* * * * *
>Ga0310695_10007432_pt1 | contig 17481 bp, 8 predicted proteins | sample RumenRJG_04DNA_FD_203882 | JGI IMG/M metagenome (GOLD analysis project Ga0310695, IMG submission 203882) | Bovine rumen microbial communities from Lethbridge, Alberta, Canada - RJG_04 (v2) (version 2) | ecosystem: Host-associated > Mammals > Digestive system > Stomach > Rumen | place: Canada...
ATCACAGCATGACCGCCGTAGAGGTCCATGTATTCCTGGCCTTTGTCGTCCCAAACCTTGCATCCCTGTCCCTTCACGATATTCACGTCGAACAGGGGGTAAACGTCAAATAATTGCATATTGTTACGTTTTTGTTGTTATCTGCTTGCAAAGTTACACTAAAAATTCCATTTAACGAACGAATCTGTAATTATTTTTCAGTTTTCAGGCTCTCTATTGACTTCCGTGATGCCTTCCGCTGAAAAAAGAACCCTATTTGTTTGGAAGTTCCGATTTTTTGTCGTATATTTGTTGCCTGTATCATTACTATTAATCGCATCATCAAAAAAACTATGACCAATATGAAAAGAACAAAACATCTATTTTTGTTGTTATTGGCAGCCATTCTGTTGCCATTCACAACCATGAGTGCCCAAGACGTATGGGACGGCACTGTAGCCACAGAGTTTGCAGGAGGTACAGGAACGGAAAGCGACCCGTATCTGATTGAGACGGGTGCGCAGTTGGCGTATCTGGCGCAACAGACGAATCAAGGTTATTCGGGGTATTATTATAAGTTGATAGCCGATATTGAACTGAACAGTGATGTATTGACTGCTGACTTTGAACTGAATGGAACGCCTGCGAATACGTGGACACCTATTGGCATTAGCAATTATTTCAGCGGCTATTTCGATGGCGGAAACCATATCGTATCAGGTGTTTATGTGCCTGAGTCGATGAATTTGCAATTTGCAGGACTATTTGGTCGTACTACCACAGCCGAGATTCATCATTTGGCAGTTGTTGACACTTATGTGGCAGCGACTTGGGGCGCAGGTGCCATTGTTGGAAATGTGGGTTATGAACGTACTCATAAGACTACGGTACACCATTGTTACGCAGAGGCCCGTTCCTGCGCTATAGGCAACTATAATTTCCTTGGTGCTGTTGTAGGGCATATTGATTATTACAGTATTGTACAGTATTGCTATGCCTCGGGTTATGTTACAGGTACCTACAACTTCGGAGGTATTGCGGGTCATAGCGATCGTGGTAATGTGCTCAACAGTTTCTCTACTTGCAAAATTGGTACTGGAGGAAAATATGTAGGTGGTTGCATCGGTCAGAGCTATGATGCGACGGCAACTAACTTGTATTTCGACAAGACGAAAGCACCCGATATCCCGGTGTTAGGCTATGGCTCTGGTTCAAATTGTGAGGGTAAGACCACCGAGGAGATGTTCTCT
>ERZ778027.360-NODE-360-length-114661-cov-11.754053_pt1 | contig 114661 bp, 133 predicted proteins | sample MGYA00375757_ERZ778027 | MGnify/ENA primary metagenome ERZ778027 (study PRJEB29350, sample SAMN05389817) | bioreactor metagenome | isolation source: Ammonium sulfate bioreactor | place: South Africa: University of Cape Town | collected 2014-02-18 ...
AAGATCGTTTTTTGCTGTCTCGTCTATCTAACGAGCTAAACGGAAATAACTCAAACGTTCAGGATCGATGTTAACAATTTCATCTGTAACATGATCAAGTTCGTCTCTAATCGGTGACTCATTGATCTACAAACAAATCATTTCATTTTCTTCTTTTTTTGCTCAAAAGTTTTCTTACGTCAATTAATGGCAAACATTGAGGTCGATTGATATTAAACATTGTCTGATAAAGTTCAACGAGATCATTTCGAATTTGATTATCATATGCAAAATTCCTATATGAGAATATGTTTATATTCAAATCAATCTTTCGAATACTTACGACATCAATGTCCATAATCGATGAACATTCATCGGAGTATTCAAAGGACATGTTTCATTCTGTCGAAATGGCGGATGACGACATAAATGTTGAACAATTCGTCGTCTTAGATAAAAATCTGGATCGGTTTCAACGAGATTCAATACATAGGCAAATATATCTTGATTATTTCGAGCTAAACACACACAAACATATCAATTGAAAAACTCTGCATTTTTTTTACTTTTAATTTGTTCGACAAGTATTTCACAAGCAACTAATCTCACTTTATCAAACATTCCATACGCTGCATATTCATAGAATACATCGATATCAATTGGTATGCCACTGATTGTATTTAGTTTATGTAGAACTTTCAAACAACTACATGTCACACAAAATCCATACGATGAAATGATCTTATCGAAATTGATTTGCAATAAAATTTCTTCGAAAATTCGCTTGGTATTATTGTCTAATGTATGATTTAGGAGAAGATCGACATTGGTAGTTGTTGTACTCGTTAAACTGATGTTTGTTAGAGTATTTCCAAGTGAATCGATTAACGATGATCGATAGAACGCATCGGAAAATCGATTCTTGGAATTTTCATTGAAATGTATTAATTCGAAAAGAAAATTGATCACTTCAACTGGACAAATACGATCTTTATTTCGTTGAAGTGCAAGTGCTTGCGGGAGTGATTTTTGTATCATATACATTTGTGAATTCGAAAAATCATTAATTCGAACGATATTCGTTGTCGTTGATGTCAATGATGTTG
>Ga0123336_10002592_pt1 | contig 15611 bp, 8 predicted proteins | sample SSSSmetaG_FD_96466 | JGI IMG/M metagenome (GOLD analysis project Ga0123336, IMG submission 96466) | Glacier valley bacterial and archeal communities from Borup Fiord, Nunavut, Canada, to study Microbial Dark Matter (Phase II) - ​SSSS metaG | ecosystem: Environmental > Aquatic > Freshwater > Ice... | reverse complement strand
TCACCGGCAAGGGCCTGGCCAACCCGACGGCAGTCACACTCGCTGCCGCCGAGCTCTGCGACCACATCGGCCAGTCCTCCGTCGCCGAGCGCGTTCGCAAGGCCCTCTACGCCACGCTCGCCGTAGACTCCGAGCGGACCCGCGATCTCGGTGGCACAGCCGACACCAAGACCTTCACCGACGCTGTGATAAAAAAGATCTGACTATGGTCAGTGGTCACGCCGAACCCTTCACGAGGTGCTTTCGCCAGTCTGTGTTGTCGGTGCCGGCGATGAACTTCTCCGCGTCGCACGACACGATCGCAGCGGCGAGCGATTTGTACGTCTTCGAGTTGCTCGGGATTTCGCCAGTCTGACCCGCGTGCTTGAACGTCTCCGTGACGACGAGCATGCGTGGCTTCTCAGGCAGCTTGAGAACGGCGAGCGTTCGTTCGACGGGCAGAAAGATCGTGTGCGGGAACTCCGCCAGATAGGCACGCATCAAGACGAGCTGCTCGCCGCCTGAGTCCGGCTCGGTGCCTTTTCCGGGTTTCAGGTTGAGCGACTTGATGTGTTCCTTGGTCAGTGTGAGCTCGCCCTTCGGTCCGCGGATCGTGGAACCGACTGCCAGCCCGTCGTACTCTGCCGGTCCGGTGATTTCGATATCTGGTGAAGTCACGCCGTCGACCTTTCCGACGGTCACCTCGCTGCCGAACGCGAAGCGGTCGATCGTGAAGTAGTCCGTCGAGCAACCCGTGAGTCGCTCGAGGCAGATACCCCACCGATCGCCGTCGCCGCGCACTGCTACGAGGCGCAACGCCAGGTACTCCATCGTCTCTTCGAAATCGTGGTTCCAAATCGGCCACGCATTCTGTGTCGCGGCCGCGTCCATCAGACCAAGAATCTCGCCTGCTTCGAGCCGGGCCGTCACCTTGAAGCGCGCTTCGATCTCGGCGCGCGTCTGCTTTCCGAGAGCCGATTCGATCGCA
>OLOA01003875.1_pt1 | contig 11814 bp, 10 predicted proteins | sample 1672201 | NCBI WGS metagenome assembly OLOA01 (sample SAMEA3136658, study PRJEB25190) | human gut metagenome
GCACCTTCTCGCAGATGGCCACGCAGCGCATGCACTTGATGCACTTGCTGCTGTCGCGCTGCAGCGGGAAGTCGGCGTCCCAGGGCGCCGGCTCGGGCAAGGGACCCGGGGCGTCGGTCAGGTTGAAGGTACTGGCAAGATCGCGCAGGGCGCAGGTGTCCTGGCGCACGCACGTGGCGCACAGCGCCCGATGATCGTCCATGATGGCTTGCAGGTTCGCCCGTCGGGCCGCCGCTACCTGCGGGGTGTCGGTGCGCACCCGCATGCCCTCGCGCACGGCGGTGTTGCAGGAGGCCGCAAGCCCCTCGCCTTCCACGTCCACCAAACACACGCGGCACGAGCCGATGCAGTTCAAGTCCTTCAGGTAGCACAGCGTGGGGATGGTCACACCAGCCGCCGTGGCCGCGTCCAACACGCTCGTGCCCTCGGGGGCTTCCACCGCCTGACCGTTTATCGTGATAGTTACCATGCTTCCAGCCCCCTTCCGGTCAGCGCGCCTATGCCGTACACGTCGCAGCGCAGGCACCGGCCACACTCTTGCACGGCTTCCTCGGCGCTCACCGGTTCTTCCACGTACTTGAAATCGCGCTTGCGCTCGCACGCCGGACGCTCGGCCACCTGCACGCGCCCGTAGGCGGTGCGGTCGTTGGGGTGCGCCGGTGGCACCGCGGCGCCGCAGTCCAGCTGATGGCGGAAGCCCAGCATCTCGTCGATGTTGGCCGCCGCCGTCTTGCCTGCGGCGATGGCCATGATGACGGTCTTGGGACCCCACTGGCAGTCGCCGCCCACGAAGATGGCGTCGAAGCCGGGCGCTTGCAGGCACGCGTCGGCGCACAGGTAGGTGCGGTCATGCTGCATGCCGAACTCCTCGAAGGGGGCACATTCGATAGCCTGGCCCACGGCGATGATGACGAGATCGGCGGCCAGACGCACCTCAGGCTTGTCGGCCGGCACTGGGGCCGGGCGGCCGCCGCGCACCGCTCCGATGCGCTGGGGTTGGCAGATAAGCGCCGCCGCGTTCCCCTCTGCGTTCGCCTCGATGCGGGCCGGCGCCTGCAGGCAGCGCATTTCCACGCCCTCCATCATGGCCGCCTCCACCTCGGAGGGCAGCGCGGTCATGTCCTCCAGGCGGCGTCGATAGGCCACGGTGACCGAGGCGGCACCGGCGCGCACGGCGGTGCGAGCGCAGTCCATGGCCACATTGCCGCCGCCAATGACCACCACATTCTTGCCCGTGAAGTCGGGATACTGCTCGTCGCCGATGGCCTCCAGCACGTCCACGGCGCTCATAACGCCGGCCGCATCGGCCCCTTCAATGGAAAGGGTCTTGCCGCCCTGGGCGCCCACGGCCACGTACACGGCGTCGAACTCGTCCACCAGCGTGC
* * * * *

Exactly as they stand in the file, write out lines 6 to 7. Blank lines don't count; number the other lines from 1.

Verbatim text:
TCACCGGCAAGGGCCTGGCCAACCCGACGGCAGTCACACTCGCTGCCGCCGAGCTCTGCGACCACATCGGCCAGTCCTCCGTCGCCGAGCGCGTTCGCAAGGCCCTCTACGCCACGCTCGCCGTAGACTCCGAGCGGACCCGCGATCTCGGTGGCACAGCCGACACCAAGACCTTCACCGACGCTGTGATAAAAAAGATCTGACTATGGTCAGTGGTCACGCCGAACCCTTCACGAGGTGCTTTCGCCAGTCTGTGTTGTCGGTGCCGGCGATGAACTTCTCCGCGTCGCACGACACGATCGCAGCGGCGAGCGATTTGTACGTCTTCGAGTTGCTCGGGATTTCGCCAGTCTGACCCGCGTGCTTGAACGTCTCCGTGACGACGAGCATGCGTGGCTTCTCAGGCAGCTTGAGAACGGCGAGCGTTCGTTCGACGGGCAGAAAGATCGTGTGCGGGAACTCCGCCAGATAGGCACGCATCAAGACGAGCTGCTCGCCGCCTGAGTCCGGCTCGGTGCCTTTTCCGGGTTTCAGGTTGAGCGACTTGATGTGTTCCTTGGTCAGTGTGAGCTCGCCCTTCGGTCCGCGGATCGTGGAACCGACTGCCAGCCCGTCGTACTCTGCCGGTCCGGTGATTTCGATATCTGGTGAAGTCACGCCGTCGACCTTTCCGACGGTCACCTCGCTGCCGAACGCGAAGCGGTCGATCGTGAAGTAGTCCGTCGAGCAACCCGTGAGTCGCTCGAGGCAGATACCCCACCGATCGCCGTCGCCGCGCACTGCTACGAGGCGCAACGCCAGGTACTCCATCGTCTCTTCGAAATCGTGGTTCCAAATCGGCCACGCATTCTGTGTCGCGGCCGCGTCCATCAGACCAAGAATCTCGCCTGCTTCGAGCCGGGCCGTCACCTTGAAGCGCGCTTCGATCTCGGCGCGCGTCTGCTTTCCGAGAGCCGATTCGATCGCA
>OLOA01003875.1_pt1 | contig 11814 bp, 10 predicted proteins | sample 1672201 | NCBI WGS metagenome assembly OLOA01 (sample SAMEA3136658, study PRJEB25190) | human gut metagenome